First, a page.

Louisville 27 Kentucky 13: Quick reflection on the end of the beginning

Andy Lyons

The rivalry between Kentucky and Louisville has completed its infancy. 20 years of early season battles ended today and the future has never been brighter for this rivalry.

Louisville and Kentucky have played annually for 20 years now. In those 20 years we've seen a lot. Two decades of early season battles between beloved players and teams that mattered very little to folks outside our region. We've seen Louisville move conferences not once, but twice and win two BCS bowls. We've seen Cardinals fans raise the money to get a new stadium built. We've also seen it expanded. We saw the program fall flat on its face under Ron Cooper and Steve Kragthorpe, only to be reborn by John L. Smith, Bobby Petrino, and now Charlie Strong.

In Lexington, we saw the 'Cats never succeed in getting out of SEC cellar, but we did get the Hal Mumme era, the top overall pick in the NFL Draft, the end of the horrible streak to Tennessee, a win over the eventual national champion, a visit from College Gameday. Unfortunately for them, we also saw the heartbreaking loss to LSU on a hail mary, we saw Guy Morriss leave after two years for Baylor of all places, we saw probation, we saw Bill Curry trying to run the option with Tim Couch, we saw that Doering's got a touchdown, and we saw crowds of less than 20,000 at the end of 2012.

What we've never seen for Louisville and Kentucky is both teams have first class coaching staffs, players that could play for any other team in the country at their respective positions, and teams that draw interest outside our region. By all means, we've seen good teams and we've seen great, great players. We've even seen good coaches. But we've never been able to have sustained periods of time where both programs excelled simultaneously.

Somehow, I imagine most fans of both Louisville and Kentucky came away from Saturday's game unhappy with how it played out. Kentucky fans seeing so many missed opportunities, Louisville fans seeing a sluggish start that kept them from making an impression with a more emphatic win.

What I saw was, for the first time perhaps ever in this rivalry, were teams that are well-coached. Teams that played with incredible effort. Teams that both have players that could play for any team in the country. You think Florida wouldn't mind having DeVante Parker right now? You think Pitt could benefit from having JoJo Kemp? Teddy Bridgewater, despite the first quarter which saw him a bit rattled and erratic (by his standards) is the best quarterback in college football. Avery Williamson could play for any defense in the SEC.

We've grown accustomed to games in this series that are lopsided because the other team is both unskilled and poorly prepared. We've come to see an excellent performance as pouncing on the other at their most hapless. Kentucky catching Louisville asleep so Stevie can get loose, Louisville only throwing two incomplete passes in a game last year where Kentucky could barely line up correctly.

Today was excellent football, mistakes notwithstanding. Kentucky is better coached than it has ever been defensively. The 'Cats didn't line up out of position or do too much (like they did in the opener). They kept Louisville from breaking the big play. They played with great discipline until the lack of depth and talented players simply gave way to Louisville's superior players.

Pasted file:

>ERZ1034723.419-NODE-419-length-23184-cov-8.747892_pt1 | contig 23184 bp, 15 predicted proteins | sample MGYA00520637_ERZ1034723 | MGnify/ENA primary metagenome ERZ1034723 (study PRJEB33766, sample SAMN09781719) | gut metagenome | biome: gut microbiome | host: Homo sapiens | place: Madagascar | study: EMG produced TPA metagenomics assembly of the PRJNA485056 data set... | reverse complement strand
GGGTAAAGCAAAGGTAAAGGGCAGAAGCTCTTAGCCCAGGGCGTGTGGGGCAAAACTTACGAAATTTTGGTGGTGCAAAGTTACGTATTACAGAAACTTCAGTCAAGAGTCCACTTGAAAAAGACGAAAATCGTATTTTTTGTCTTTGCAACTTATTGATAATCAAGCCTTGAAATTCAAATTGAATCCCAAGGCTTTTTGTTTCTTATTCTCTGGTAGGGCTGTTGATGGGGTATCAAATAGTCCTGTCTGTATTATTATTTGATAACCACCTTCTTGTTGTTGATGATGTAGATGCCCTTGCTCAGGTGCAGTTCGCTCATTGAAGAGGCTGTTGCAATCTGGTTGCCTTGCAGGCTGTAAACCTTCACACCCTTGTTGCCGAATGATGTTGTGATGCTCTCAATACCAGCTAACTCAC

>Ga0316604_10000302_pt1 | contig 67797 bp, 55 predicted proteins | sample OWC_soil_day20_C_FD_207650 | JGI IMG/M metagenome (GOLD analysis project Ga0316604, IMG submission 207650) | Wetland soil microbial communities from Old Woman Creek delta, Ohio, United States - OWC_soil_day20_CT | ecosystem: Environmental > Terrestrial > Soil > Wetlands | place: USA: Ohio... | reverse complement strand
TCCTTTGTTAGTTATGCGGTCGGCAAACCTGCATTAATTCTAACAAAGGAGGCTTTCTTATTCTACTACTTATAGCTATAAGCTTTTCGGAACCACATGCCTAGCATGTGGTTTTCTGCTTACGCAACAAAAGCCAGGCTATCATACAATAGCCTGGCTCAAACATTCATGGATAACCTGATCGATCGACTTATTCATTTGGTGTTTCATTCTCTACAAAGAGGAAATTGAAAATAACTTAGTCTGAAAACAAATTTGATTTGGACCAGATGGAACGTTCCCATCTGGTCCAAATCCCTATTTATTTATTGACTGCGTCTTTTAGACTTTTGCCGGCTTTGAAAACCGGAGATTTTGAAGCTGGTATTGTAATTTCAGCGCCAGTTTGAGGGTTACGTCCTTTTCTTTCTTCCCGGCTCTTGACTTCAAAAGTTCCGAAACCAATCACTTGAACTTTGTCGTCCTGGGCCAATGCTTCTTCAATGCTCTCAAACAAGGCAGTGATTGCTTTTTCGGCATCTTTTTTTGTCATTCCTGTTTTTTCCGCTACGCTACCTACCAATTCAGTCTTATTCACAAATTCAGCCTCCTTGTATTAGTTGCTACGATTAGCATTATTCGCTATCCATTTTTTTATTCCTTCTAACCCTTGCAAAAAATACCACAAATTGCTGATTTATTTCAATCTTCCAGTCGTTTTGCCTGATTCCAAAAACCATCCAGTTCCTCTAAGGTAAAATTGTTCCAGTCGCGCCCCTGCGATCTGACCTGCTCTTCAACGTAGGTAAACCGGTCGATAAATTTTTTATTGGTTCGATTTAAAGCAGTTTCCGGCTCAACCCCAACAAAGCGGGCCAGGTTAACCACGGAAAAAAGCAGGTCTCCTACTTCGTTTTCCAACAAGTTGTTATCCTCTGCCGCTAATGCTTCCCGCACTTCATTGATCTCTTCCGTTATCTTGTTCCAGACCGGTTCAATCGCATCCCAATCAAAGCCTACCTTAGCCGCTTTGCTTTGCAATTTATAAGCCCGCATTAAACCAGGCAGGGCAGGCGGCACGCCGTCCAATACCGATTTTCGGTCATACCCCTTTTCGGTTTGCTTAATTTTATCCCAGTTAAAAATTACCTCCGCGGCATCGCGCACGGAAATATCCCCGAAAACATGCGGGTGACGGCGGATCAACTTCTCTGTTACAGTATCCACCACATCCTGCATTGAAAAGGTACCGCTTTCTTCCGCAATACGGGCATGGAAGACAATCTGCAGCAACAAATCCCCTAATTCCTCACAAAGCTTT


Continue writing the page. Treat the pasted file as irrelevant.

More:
What we've never seen for Louisville and Kentucky is both teams have first class coaching staffs, with players that could play for any other team in the country at their respective positions, and teams that draw interest outside our region.

All teams, good and bad, make mistakes. Dropped passes, errant throws, missed assignments. They happen. Both teams made them today. But neither team gave the game away today. No, Louisville and Kentucky both gave their absolute best and as Vegas suggested, Louisville's absolute best was two touchdowns better than Kentucky's absolute best at home. It's probably the last time for a while that the disparity will be that large, and that's a good thing.

Beginning next year, the Governor's Cup will become a winter rivalry, instead of a summer one. June billboards won't matter because the game won't answer any questions in just a few weeks. There will be no more sun dresses and sweaty tailgates. Now the game will follow extremely tough conference seasons for both (instead of just Kentucky in most years). It will depend more on which team is deepest and can get to December healthiest rather than who can spend the summer focusing most. But most importantly, with the recruiting classes both schools have lined up and continue to work on, with the young players like Charles Gaines, Jason Hatcher, BJ Dubose, Ryan Timmons, Keith Brown, Javess Blue, and Lorenzo Mauldin that all have more Governor's Cup battles ahead of them, and what appears to be outstanding coaching staffs, the future of this game is brighter than it has ever been.

We've seen good games, but we've rarely, if ever, seen great games between great players. On Saturday afternoon, we saw reason to believe we'll finally see it.

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